What did you draw from the original Lion King for inspiration?

Where they were subtle with sound effects is probably where we knew we needed to make a statement and albeit probably a more aggressive statement, but also it informed places where it was okay to let go and let it live in a musical world. At the end of the day, it's not about what you do in any given place, it's more about capturing the emotion that is on the screen and understanding how it was approached in the original and applying that to the new medium. I think we all felt that this wasn't so much a remake of the original as it was a celebration of the original.

Speaking of the original, James Earl Jones reprised his role and you recorded his voice for this movie. Did you use any of his archival material from the 1994 version?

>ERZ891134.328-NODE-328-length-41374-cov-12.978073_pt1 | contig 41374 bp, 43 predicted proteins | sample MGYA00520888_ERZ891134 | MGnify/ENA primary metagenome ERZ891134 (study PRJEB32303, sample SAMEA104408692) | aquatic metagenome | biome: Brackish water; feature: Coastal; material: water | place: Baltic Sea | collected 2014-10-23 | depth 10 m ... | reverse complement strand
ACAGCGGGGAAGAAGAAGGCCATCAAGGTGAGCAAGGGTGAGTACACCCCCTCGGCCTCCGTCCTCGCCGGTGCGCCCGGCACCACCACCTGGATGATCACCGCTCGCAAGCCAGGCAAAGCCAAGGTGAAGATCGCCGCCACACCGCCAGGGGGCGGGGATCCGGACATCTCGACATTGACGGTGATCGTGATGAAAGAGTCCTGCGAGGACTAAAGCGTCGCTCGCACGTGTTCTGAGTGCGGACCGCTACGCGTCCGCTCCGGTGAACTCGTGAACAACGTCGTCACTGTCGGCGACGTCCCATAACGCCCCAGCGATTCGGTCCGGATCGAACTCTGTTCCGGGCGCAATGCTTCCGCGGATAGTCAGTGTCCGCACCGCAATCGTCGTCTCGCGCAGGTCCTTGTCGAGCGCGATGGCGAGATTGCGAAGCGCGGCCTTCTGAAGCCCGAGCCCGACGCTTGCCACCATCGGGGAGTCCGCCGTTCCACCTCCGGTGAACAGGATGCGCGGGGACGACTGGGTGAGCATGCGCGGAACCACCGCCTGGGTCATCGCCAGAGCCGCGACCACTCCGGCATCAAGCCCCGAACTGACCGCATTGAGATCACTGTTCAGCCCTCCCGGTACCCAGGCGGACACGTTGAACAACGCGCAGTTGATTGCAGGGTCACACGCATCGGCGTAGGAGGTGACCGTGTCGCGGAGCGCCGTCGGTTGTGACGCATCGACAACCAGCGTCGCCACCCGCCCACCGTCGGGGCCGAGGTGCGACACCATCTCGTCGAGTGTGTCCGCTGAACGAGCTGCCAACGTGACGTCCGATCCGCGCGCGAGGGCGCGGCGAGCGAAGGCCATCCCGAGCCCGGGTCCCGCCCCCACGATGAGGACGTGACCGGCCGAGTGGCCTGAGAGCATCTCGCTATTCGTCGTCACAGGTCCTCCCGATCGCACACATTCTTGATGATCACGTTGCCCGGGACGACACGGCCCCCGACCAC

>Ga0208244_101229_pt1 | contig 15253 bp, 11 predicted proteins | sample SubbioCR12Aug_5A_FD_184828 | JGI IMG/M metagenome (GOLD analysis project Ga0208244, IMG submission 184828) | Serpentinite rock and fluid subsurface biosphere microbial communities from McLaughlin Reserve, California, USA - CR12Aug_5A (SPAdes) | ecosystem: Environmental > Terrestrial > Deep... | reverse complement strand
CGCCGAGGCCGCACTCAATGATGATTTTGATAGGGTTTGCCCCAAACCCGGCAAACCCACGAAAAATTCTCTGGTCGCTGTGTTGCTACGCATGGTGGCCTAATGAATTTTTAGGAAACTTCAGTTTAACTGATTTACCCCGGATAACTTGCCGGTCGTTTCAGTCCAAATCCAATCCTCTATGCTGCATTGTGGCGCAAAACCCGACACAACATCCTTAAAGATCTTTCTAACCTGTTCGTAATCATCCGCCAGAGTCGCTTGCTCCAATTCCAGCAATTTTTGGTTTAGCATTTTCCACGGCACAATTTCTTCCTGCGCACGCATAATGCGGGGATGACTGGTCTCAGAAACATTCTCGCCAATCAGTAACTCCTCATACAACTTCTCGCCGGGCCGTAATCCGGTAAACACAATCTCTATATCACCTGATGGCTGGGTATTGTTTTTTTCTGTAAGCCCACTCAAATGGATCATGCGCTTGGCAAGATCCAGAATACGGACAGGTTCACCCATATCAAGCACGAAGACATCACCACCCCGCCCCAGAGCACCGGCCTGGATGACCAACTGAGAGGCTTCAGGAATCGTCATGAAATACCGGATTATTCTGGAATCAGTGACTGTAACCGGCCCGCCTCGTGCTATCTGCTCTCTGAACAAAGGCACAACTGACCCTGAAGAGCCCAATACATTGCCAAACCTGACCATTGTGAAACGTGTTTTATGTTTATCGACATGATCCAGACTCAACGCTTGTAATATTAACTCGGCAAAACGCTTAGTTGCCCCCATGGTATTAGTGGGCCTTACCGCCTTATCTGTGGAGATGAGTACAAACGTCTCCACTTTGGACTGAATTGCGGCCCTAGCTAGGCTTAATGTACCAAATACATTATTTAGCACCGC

There may be one or two lines; I can't speak with authority on that. I mean, he just hasn't lost anything. The man has a voice to be celebrated as one of the greatest in cinema and he delivered yet again. I think, really, he probably changed it up because he was looking at a different image and he was acting against different actors.

Did you use other archival elements from the animated movie?